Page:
It’s no secret America is in the midst of a housing shortage, with home prices ballooning, supply remaining stagnant, and would-be homebuyers frantic to secure an affordable place to live. Supply chain backups due to the pandemic made building materials more expensive and caused long delays, and there’s a labor shortage too. Worryingly, the situation doesn’t show signs of getting better anytime soon.

In an inspiring presentation at South By Southwest last month titled “It’s Time to Build” (perhaps in reference to Marc Andreesen’s compelling, widely-circulated 2020 blog post of the same title), ICON co-founder and CEO Jason Ballard shared his vision of a new paradigm in homebuilding, and the power of 3D printed houses to change the construction industry.

“I think the homes and buildings of our future are going to have to be profoundly different than they are today,” he said. “Not a little bit different—profoundly different.”

If offered a 100-year-old home versus a home built a year ago, he said he’d take the 100-year-old home. It’s a sad state of affairs; in what other industry would you choose something very old over something brand-new? But construction quality and materials have devolved to a point that this is the reality we find ourselves in.

On top of that, this decrease in quality hasn’t enabled the quantity we need; the US builds two million fewer homes than needed each year. That lack of supply then feeds a cascade of related problems: builders resort to less-skilled labor and cheaper materials, and they leave design professionals out of the process entirely.

City regulators add to the problem with strict zoning and building requirements. The result, Ballard said, is what he calls soul-less housing. You’ve seen it: the cookie cutter subdivisions where every house looks the same, maybe differentiated by paint colors or landscaping, but otherwise pretty bland and Truman-Show-like.

Zooming out from the US, there are 1.6 billion people around the world who lack adequate housing, whether they’re in unsafe buildings, lean-tos, shantytowns, or unhoused. “We’re going to have to innovate like our lives depend on it, because there is not a bright human future if we can’t shelter ourselves appropriately,” Ballard said. “It’s time to find new ways to build.”

He then posed the question: what if we could build houses that were twice as good, in half the time and at half the price? He believes his company can do it.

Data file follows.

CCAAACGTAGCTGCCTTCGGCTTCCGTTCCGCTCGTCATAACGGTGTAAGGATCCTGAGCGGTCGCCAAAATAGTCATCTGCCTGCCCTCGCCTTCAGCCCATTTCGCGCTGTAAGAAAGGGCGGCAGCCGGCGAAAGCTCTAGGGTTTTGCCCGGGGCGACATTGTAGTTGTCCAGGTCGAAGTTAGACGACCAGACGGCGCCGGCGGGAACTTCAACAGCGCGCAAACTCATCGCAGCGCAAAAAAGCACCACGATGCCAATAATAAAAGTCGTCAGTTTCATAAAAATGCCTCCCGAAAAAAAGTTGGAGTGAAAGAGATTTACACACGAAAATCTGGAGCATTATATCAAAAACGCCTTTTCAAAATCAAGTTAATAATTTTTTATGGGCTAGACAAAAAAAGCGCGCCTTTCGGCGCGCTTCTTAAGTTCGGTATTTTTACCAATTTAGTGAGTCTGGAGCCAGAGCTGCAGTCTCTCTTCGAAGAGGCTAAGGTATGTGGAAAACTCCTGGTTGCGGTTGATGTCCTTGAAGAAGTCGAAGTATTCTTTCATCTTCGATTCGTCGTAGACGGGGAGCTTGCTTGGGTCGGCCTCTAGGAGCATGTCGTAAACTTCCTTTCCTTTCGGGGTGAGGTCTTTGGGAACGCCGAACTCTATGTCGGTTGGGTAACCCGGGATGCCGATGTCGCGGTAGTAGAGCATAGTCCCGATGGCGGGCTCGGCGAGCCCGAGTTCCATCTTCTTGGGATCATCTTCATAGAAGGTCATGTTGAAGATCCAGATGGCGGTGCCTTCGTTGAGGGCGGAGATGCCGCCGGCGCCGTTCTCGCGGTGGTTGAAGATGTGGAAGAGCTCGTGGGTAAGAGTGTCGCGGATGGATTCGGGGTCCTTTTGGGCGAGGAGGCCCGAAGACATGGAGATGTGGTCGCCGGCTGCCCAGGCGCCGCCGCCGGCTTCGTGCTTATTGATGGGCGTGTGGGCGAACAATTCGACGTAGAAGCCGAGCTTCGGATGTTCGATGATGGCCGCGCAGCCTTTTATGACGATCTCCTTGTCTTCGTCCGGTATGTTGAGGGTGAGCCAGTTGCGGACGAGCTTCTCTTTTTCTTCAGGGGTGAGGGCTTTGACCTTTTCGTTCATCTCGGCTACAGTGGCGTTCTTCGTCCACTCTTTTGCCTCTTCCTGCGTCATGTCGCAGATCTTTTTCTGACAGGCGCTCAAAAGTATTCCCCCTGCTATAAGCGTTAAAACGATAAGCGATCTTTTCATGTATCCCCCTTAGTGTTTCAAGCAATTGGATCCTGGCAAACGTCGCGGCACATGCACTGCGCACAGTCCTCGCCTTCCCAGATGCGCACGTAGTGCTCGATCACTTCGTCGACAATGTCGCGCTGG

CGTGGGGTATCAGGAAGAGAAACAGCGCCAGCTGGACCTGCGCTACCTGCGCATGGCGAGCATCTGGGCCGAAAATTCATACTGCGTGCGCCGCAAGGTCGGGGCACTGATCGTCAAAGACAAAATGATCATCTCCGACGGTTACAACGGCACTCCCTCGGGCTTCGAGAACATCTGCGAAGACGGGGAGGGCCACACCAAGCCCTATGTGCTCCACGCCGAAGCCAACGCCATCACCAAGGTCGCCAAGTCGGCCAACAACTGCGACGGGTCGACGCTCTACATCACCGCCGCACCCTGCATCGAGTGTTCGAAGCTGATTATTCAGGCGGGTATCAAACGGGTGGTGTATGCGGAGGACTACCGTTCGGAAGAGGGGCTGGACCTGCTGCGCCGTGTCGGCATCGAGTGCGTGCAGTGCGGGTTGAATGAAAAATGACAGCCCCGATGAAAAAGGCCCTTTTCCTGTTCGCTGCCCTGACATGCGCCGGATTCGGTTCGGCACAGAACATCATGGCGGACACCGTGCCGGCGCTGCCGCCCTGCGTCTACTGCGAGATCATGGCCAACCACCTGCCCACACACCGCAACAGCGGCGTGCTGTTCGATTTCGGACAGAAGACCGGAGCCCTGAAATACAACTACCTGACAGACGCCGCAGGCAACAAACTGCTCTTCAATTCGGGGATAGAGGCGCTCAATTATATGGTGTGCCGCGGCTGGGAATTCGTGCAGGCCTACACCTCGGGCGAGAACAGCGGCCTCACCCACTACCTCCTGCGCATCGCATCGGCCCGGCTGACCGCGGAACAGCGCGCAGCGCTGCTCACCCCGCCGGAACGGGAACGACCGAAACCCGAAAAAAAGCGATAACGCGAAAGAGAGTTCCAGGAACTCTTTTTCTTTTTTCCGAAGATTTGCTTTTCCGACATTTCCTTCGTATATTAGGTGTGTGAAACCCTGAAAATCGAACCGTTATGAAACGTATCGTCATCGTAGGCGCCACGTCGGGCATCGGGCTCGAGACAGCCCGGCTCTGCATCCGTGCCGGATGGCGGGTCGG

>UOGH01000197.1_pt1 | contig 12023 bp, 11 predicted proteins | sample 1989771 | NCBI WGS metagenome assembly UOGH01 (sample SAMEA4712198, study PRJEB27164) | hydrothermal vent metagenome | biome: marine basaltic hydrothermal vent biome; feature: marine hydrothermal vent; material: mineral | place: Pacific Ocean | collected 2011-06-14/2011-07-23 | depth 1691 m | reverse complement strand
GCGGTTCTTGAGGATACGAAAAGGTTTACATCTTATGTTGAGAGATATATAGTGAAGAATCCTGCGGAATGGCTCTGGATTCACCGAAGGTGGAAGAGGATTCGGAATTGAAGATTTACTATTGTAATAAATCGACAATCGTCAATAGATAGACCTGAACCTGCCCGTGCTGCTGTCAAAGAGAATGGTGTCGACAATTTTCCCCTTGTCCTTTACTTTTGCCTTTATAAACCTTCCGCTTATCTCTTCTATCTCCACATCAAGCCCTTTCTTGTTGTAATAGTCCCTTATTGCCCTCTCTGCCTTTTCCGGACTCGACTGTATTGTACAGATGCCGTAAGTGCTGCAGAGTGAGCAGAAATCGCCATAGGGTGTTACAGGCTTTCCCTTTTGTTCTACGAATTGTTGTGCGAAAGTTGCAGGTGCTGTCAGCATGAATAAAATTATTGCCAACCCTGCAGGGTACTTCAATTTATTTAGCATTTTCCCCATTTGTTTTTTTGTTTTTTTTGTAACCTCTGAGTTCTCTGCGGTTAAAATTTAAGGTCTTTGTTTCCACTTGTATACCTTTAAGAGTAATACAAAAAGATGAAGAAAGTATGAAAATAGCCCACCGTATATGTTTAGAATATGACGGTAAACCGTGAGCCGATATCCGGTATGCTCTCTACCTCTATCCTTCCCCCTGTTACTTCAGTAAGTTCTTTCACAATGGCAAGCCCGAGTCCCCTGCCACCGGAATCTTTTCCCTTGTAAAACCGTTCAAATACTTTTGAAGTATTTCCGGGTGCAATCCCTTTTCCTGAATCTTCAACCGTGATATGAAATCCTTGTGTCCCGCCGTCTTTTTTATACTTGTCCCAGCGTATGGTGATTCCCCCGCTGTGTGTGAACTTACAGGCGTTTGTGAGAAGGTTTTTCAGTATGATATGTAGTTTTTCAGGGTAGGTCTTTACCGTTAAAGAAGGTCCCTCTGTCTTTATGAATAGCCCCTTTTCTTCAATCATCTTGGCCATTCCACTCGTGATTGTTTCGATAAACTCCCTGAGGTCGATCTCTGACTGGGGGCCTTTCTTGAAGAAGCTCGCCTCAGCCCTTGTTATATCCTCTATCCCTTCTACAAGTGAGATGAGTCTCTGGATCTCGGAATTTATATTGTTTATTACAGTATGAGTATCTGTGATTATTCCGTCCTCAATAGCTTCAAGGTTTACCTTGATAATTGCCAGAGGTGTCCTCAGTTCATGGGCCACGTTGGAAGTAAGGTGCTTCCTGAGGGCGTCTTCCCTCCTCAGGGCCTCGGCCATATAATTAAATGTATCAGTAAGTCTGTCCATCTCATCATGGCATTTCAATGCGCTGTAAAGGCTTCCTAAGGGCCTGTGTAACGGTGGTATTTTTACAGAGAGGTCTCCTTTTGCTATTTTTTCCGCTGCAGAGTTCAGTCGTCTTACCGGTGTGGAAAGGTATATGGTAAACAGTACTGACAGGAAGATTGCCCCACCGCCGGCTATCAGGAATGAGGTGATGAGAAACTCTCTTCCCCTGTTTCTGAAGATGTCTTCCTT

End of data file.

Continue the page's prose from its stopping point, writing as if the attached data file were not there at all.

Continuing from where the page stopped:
ICON was founded in 2017 and has exploded in the five years since, raising $451 million in equity and approaching a valuation of $2 billion, delivering two dozen 3D printed homes and structures (including houses in Austin, a community in Mexico, and military barracks in Texas), and receiving several design and innovation awards. During SXSW the company unveiled its sleek, architecturally innovative House Zero in East Austin, a home “specifically designed to utilize opportunities created by 3D printing.”

The company’s gantry-style 3D printer is called the Vulcan, and it builds homes by pouring a concrete mix into a software-dictated pattern; instead of one wall going up at a time, one layer is put down at a time, the whole structure “growing” from the ground up. The printer consists of an axis set on a track, giving it a flexible and theoretically unlimited print area, and its software can be operated from a tablet or smartphone.

“If we could find a better way, we wouldn’t be 3D printing,” Ballard said. “It’s the best thing we can find.” He pointed out that at a lot of construction sites, there ends up being more waste material from the building process than there is material in the building, while with 3D printing “not a drop” of the concrete mixture is wasted.

ICON plans to break ground this year on a 100-home community in the Austin area, and continue to scale up its operations from there. Ballard firmly believes robots and technology will be an integral part of solving the global housing crisis. “There are not enough humans who know how to build things to get us out of the problem that we’re in,” he said.

But for ICON’s homes to become truly mainstream, they’ll need to be not just the best 3D printed homes on the market, but the best homes on the market. Elon Musk, Ballard said, realized that for electric cars to become mainstream they had to be safe, sexy, and cool; in other words, they had to not just be the best electric cars out there, but the best cars, period. And that’s his plan for his company’s product.

“We want 3D printed homes to be the best homes,” he said. “We can solve the global housing crisis in our lifetime. We’ll see a better world with our own eyes. And I insist on it.”

He received a standing ovation.

Image Credit: ICON/Casey Dunn

 


 

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Vanessa is senior editor of Singularity Hub. She's interested in biotechnology and genetic engineering, the nitty-gritty of the renewable energy transition, the roles technology and science play in geopolitics and international development, and countless other topics.

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